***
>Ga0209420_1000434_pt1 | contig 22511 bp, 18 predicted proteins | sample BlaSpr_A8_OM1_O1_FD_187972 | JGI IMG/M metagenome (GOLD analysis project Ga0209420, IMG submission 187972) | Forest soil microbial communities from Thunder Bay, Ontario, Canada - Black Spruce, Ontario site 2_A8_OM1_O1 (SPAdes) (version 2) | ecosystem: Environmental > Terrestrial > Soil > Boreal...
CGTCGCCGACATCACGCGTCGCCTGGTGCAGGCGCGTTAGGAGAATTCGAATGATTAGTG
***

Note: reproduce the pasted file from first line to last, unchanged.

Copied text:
>Ga0209420_1000434_pt1 | contig 22511 bp, 18 predicted proteins | sample BlaSpr_A8_OM1_O1_FD_187972 | JGI IMG/M metagenome (GOLD analysis project Ga0209420, IMG submission 187972) | Forest soil microbial communities from Thunder Bay, Ontario, Canada - Black Spruce, Ontario site 2_A8_OM1_O1 (SPAdes) (version 2) | ecosystem: Environmental > Terrestrial > Soil > Boreal...
CGTCGCCGACATCACGCGTCGCCTGGTGCAGGCGCGTTAGGAGAATTCGAATGATTAGTG